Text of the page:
Cork non-profit organisations received €416m in State aid

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Cork non-profit organisations received €416m in State aid

Report reveals disparity of state funding for non-profit organisations

Cork non-profit organisations, including charities received €416 million from the government last year. Benefacts has released its third annual analysis of the Third Sector in Ireland.

It makes for interesting reading as it draws on all of the data available from the public filings of nearly 30,000 non profits at the end of the first quarter for this year. 

Some of its key findings showed that there was state funding of €5.9 billion in 2018 which accounted for 8.4 per cent of all government expenditure. 

In County Cork, there is 2,803 non profit organisations and of these 890 reported receiving €416 million in Government funding and of these 890 organisations they have 150,000 on the books. Overall reported incomes for County Cork was €1.265 billion in 2017. 

In its report, it showed that fewer than 300 non-profits have a turnover greater than €5 million, with more than 3,000 reporting a turnover of €50,000 or less. It did outline how state funding is not evenly distributed. 

27,000 entities in the Benefacts Database of Irish Non-profits either receive little or no funding from the State, or they do not report it to an open public source.  €4.2 billion, or more than 70 per cent of public money committed to the Third Sector is directed at only 60 major charities providing higher education, health or social care services on behalf of the State. 

Moreover, most of the remaining €1.7 billion goes to about 1,500 non-profits about half of which are registered charities – that derive more than 50 per cent of their funding from the State.  About half of these smaller non-profits were established between 2000 and 2010, often as special purpose vehicles to provide job creation, local development, social supports and other arms’ length services on behalf of the State.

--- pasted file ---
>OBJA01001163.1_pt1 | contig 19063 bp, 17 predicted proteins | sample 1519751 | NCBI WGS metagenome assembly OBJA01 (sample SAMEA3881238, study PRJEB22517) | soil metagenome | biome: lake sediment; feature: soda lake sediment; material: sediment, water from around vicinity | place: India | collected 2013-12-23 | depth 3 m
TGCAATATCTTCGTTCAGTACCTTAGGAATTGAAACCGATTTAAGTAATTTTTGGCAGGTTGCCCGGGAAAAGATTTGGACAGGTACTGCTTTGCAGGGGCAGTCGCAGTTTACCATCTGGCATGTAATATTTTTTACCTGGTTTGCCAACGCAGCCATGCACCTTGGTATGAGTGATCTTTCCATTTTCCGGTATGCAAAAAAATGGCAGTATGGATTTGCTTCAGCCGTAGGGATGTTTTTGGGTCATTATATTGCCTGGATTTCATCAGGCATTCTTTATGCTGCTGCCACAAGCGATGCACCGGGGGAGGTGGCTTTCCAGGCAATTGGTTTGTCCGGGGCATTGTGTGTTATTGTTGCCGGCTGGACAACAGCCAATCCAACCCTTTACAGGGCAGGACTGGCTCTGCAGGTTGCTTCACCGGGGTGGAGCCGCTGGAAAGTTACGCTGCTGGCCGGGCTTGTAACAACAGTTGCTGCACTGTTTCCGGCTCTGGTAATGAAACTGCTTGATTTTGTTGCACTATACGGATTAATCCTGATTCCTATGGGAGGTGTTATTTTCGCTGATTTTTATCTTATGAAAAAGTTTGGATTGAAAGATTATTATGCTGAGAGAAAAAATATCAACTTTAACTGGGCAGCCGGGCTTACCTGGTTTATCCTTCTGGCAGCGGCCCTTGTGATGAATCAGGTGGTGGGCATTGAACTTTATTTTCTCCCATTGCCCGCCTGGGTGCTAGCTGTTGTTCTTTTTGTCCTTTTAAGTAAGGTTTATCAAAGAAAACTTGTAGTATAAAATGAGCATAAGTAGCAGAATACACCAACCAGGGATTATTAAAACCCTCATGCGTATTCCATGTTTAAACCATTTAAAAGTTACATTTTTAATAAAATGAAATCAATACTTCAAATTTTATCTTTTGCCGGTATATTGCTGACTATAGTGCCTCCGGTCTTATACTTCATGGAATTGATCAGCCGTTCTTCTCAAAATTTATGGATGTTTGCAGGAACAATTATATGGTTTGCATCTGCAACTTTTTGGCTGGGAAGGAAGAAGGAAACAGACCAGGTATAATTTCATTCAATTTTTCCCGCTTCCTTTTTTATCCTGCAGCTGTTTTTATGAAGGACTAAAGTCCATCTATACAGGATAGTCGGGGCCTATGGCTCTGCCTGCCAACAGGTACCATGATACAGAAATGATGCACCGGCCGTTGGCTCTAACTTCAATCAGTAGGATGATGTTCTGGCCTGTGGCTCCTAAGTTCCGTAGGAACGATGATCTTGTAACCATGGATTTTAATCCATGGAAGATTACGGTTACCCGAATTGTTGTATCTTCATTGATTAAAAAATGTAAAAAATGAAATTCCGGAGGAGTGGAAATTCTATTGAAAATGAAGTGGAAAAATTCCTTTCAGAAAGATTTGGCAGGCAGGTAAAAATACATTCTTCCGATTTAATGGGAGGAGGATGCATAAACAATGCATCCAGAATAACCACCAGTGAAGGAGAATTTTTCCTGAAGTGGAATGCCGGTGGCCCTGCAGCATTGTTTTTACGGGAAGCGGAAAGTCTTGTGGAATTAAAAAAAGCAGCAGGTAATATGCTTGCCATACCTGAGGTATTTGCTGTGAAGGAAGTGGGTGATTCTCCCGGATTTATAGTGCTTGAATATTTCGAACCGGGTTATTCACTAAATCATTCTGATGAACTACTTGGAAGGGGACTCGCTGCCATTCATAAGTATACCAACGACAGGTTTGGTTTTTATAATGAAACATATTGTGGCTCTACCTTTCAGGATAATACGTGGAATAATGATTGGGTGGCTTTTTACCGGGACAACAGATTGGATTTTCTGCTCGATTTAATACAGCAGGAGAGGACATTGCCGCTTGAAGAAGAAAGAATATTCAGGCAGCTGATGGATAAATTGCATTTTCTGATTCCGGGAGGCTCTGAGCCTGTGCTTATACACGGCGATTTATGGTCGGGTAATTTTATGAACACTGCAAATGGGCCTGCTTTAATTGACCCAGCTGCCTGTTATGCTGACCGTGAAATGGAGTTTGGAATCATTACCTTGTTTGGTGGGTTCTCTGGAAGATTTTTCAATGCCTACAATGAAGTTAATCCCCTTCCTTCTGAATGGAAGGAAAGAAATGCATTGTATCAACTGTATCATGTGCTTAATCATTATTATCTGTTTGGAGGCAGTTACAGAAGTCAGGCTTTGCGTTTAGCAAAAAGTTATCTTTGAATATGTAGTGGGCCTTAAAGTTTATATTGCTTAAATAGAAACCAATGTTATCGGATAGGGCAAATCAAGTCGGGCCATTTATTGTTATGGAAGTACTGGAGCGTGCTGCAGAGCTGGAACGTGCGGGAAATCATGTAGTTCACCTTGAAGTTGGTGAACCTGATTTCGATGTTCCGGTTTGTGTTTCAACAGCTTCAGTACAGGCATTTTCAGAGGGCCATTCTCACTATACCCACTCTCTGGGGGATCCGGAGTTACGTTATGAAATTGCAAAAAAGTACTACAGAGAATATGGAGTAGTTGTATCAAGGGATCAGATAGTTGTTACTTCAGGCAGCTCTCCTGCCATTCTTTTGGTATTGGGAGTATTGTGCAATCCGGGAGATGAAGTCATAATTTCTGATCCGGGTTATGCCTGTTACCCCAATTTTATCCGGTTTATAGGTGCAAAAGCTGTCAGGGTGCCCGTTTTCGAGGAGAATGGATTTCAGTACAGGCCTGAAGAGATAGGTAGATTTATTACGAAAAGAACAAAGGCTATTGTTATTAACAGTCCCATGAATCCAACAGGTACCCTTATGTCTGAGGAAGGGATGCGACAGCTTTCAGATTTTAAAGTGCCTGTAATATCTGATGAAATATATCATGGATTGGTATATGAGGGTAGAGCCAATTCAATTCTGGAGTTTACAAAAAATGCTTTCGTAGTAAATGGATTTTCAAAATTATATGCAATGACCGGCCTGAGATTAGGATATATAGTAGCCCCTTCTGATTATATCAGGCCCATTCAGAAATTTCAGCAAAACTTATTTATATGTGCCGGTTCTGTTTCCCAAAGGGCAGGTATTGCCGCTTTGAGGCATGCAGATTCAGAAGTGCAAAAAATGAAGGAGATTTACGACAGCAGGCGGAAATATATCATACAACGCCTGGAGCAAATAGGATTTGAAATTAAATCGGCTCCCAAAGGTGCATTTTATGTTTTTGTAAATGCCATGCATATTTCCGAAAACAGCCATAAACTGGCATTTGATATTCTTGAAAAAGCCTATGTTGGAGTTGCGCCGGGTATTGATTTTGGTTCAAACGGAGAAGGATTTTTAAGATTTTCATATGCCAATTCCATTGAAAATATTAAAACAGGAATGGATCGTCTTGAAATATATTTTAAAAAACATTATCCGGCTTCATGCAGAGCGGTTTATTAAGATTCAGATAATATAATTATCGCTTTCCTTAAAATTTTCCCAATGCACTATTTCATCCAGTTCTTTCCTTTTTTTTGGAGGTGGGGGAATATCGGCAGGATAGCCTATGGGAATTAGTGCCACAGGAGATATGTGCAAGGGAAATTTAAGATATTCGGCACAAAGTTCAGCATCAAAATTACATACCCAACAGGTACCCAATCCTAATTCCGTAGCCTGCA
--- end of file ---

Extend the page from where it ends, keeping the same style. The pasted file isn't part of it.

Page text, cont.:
The rest were set up independently of Government to provide services mostly in health and social services, local development, housing and advocacy.  Interestingly, Benefacts noted that the average size of a “non profit board is six directors/charity trustees- mostly older men.” And nearly a quarter have served on the same board for nine years or more. These trends are more pronounced in the boards of sports bodies  (where the male:female balance is 80:20), one third of directors/trustees have served for more than nine years) and were in social enterprise and social housing. 

The report also “debunks the impression” that non-profit employees are highly paid – outside of the 65 higher education, health and social care charities where staff are remunerated as though they were public servants, third sector pay norms fall way below the average in the rest of the economy, with fewer than 1 per cent of jobs attracting the higher pay of €70,000 per annum. 

The rules operated by Government funding departments and agencies require non-profits receiving State aid to provide their funders with the same version of accounts that they prepare for themselves – detailed statements including the auditor’s report, a directors’ narrative report, balance sheet, income and expenditure statement and notes setting out things like related party transactions, policies on reserves, staff remuneration and so on. 

However, a twist in charity law means that charities that are also companies file their accounts only to the Companies Office, and a delay in promised regulations to specify the form in which charity non-companies are to prepare their financial statements means that the public still has no access to the accounts of unincorporated charities – mostly religious dioceses and congregations, trusts and foundation. 

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As noted in the report: “This is accountability without transparency and it amounts to a lack of joined-up thinking on the part of the State funders and regulators. 

“This year these trends – 45 per cent of the non-profit companies filing abridged accounts, 5 per cent of non-profits – including charities – filing as micro-entities, no financial statements for 4,000 unincorporated charities – depriving the public of the capacity to analyse about €2.3 billion sector turnover.”

Corkman



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